The Summer Stay-Cation: A Labor Day Story

For Labor Day Weekend: A short-short story just for fun…

A lone leaf drifted lazily into the small kidney-shaped swimming pool in the backyard of my dear friend Muffy. An orange leaf. The three of use, Muffy, Buffy, and myself peered up with trepidation at the large elm tree that shades the deep end of the pool.

“Is that what I think it is?” asked Muffy, with a pained sigh.

Buffy lowered her huge, protective sunglasses and tilted up her enormous hemp sun hat to further assess the situation. She sighed as well. “Yes, I’m afraid summer is almost over. Before you know it the Neiman Marcus holiday catalog will be here.”

“Are you still getting that?” asked Muffy. She sounded a bit smug and sanctimonious, and I knew what was coming next. “I e-mailed all my stores and asked them to not send me any more catalogs. Do you know how many trees it takes to make one Neiman Marcus holiday catalog? More like a forest!”

I couldn’t see behind Buffy’s sunglasses but I knew she was rolling her eyes. Continue reading

The Pink and White Terraces of New Zealand

(This short story originally appeared in the South Boston Literary Gazette, and was awarded “best in issue.” Unfortunately, that literary journal was print only, not online, so I am sharing here online for the first time.)


Of the months at sea, the less said the better. Although the journey itself certainly must be mentioned. I set out from my adopted country a bride and returned a widow, a change of status I now think of as an improvement.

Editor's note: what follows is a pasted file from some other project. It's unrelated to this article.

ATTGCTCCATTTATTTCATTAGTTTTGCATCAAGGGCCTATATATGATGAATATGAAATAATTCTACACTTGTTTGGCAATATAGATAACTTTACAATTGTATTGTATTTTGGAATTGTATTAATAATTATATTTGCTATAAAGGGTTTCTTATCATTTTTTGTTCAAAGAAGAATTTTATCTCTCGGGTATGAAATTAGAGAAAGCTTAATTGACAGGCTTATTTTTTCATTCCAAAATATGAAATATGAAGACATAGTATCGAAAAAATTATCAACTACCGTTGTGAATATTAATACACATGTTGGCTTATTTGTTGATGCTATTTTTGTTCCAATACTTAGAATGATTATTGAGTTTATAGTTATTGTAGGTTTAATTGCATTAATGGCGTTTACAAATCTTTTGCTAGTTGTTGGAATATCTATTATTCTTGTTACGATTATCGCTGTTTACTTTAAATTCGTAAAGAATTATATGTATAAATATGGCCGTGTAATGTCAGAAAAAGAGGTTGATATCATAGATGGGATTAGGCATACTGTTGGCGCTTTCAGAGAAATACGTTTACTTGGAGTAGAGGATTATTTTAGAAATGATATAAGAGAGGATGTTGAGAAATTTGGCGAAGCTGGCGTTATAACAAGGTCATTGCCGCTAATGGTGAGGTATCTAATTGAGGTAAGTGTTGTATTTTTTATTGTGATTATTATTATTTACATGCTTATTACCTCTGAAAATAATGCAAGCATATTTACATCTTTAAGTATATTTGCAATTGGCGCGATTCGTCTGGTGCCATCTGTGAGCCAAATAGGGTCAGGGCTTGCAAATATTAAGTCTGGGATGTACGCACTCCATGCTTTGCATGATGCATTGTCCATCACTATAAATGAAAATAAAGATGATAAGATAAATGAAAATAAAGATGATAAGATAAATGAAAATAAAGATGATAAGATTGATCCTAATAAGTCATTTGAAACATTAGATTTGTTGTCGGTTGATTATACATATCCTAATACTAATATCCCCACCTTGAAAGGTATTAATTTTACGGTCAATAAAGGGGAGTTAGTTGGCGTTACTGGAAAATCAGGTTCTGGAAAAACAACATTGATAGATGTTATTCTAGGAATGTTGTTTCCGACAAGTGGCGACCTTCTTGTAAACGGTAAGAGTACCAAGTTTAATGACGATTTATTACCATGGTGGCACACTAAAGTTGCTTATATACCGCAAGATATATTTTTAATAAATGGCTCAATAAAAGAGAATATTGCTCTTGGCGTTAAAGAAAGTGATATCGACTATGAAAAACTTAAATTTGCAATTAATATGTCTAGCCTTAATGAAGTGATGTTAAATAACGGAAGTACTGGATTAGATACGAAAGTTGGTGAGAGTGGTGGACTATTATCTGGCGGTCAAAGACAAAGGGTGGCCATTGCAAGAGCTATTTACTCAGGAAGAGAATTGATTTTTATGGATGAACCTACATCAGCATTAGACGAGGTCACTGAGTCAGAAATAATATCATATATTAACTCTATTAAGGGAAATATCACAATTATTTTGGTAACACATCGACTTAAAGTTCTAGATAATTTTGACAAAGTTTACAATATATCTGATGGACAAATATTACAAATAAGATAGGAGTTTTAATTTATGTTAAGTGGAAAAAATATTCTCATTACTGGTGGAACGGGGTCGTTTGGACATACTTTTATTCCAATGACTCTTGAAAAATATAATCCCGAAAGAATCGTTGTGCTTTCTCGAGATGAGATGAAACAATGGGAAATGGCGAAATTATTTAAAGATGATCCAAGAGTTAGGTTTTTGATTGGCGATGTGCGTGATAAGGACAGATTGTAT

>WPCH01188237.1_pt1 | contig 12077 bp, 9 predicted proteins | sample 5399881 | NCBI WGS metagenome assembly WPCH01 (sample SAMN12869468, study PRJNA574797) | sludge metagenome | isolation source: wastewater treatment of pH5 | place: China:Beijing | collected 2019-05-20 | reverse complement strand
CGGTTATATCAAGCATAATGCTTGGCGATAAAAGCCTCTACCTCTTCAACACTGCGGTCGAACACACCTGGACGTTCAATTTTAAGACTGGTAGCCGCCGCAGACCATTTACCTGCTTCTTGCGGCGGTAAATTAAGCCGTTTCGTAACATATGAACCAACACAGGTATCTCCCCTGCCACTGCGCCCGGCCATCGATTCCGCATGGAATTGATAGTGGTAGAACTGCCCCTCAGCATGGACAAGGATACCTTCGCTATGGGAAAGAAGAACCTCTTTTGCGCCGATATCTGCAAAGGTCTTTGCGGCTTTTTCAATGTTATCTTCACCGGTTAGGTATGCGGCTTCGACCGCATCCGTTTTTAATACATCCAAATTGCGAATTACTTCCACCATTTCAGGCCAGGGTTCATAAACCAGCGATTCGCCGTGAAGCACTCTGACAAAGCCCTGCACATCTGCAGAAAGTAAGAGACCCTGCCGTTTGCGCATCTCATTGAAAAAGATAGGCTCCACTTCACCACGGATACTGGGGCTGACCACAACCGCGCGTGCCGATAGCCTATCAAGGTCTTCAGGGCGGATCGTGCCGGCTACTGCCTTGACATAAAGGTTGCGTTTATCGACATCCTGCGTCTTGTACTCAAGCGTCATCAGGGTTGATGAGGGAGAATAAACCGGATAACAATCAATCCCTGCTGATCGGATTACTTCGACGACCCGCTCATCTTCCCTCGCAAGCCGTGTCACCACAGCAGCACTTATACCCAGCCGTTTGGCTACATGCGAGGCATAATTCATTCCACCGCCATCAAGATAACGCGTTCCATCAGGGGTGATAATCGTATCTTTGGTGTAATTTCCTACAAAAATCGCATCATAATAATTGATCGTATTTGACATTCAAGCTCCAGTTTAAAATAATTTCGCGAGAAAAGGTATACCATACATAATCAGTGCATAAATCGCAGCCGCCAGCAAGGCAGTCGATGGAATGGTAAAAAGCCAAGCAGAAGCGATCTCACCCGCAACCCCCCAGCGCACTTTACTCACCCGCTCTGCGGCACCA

I was not altogether ignorant of a bride’s responsibilities and duties toward her husband. I had no mother myself, but in the convent there were young women my own age, and also maids and such who came in who talked a great deal more than you might think about the relations between men and women.

When I was a certain age, an acquaintance of a distant relative wrote to the sisters asking if I might be suitable for a match. I had not known of any relatives until then, and apparently they wished to remain anonymous, because I was never given their name or their whereabouts.

But that hardly seemed important, as the background credentials of Mr. Tucker were analyzed and it was deemed that I could do worse. I was sixteen and strong and healthy and couldn’t remain a ward much longer.

In exactly six weeks I was on my way to New Zealand. The year was 1885. Continue reading